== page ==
A mixed strategy
Over the past two years, building an multi-channel model has probably been the top priority for banks. Aside from investing in hardware to support each their core business processes, the banks’ goal has been to deliver a better user experience. With standard interest rates and products, one way to grow organically is through differentiation. Local banks looked at their global peers but also at other digital native segments, such as e-Commerce, for inspiration: investing in User Experience (UX) became the dominant strategy in the battle to retain customers.
Realizing that a significant segment of the population with access to financial services no longer sees a visit to a branch office as the best way to bank, industry players are looking into the future. Their new customers are millennials. To reach this demographic group, they are investing world-class digital experiences. According to VeriTrans figures, there are about five million mobile customers in Argentina; the total digital customer base, taking into account online banking customers, stands at 6.5 million. “Banks are going through a stage of digital reinvestment and must be able to keep up eith the ever-evolving expectations of their customers”, said Diego Castiglioni of IBM Argentina, in an interview with the local financial publication Alzas y Bajas.
The banking sector invests to create a digital experience keeping in mind their new millennial clients”
To compete against the new digital entrants, Argentina’s traditional banks are following the example of their counterparts around the world, by developing spin-off models with 100% digital brands. Creating these low-cost business units enables them to both curb expenditure and access a broader range of customers.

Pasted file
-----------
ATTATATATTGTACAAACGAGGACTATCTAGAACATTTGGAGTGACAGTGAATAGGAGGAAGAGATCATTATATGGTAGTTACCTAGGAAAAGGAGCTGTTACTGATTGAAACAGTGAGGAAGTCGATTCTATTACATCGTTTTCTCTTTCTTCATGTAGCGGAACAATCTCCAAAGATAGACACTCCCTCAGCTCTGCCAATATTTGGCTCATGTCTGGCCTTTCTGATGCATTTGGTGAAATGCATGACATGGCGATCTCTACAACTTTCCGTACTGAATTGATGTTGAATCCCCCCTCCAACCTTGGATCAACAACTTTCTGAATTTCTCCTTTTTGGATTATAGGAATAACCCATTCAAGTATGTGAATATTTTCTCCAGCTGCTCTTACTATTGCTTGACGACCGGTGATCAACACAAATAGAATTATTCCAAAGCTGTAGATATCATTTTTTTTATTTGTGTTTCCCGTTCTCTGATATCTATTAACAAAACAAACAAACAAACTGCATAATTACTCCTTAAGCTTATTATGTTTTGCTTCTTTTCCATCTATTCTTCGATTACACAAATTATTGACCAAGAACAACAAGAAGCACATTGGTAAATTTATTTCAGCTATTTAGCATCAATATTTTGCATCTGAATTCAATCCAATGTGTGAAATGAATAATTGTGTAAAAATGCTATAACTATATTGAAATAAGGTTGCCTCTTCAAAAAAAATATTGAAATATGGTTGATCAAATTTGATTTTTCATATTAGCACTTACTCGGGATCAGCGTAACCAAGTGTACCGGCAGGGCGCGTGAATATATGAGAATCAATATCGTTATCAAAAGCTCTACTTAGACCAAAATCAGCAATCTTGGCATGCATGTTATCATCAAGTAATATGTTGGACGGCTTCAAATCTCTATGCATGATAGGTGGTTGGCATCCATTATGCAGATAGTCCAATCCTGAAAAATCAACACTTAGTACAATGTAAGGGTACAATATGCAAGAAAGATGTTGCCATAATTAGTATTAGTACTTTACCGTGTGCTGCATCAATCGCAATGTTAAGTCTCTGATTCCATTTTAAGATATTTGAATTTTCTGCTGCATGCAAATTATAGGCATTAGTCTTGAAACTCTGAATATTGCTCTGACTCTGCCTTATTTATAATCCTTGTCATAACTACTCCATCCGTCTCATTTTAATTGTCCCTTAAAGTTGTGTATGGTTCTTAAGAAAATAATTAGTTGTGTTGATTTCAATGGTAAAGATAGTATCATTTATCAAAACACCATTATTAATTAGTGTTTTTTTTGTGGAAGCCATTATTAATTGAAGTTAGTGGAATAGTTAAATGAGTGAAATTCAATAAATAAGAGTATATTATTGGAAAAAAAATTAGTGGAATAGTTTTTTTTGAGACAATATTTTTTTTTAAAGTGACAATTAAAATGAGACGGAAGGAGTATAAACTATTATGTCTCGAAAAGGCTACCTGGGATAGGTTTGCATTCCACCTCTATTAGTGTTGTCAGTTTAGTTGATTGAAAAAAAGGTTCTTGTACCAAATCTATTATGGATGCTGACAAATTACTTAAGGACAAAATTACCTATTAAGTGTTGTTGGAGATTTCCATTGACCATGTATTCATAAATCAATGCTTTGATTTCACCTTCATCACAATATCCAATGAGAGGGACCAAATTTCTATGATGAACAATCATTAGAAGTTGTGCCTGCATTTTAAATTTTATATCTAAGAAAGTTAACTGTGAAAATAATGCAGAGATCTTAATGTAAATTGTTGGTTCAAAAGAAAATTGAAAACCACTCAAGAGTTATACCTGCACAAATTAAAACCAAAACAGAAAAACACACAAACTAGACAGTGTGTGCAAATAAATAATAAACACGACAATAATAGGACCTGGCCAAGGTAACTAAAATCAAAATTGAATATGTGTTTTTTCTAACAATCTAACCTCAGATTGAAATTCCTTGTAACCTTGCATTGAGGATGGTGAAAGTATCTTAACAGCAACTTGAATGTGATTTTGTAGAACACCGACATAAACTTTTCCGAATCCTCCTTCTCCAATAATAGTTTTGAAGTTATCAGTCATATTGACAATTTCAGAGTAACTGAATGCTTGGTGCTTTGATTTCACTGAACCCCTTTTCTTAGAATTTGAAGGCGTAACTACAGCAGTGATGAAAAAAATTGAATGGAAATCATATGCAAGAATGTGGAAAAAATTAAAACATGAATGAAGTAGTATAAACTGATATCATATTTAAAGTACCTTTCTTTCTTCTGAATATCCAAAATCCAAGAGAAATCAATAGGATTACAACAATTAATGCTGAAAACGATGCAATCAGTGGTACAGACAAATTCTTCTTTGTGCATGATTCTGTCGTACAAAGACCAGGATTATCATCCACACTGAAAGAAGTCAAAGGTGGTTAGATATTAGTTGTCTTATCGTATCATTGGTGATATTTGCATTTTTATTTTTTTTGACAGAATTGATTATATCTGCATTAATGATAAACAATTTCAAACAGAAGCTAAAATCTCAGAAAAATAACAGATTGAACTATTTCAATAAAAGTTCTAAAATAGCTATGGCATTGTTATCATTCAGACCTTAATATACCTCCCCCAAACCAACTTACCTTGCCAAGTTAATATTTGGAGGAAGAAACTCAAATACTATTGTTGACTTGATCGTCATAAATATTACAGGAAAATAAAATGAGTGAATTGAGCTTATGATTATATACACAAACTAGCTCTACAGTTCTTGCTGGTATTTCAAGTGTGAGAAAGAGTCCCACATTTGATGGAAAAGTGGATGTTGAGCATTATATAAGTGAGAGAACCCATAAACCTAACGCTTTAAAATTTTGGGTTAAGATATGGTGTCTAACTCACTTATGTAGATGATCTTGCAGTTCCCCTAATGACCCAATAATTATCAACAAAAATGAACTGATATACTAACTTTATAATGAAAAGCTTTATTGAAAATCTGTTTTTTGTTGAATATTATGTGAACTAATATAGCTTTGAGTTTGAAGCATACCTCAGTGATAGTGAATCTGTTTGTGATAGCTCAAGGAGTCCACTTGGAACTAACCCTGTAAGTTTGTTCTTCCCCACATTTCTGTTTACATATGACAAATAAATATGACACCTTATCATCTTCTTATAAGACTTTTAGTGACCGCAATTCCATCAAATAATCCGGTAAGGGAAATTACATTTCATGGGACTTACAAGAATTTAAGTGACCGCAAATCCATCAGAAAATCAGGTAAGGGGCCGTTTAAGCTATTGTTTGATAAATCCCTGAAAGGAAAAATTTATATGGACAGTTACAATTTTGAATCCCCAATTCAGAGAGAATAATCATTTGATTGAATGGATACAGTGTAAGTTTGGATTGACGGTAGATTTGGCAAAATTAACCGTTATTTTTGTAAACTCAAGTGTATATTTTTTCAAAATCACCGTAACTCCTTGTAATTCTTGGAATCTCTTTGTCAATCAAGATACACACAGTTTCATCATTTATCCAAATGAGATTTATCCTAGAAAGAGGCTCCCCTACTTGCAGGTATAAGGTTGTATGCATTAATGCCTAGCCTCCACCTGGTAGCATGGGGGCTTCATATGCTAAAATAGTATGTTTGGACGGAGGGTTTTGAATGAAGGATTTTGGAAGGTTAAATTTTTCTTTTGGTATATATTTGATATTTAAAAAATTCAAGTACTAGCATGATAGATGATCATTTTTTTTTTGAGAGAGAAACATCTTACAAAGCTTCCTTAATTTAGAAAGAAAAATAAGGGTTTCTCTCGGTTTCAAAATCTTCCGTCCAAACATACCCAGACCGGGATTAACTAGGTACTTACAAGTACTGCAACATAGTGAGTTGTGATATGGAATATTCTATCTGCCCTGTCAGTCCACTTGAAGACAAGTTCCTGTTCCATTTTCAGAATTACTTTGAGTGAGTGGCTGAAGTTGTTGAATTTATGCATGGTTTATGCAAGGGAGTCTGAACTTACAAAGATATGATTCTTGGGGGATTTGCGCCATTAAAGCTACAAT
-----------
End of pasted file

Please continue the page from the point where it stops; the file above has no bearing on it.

The development of in-house solutions – or in partnership with external service providers, such as Red Link, Prisma o Gire – is still the rule at present. However, the acquisition of bundled, easy-to-deploy third-party solutions would allow banks to focus on their core businesses. The same goes for the new fintech options that keep appearing. Argentina has a significant number of startups striving to offer better payments solutions, develop blockchain-based proposals or digitize outdated analog processes. These startups don’t always present themselves as competitors, but as providers of complementary solutions for the traditional banking business.
Shyly but firmly, we are starting to see specific changes that will foster the adoption of new technologies in the financial sector. The traditional banks, the new digital competitors set to launch in 2018, and the fintech startups all share the same goal: to expand the market, provide better solutions and deliver a successful banking experience across all channels.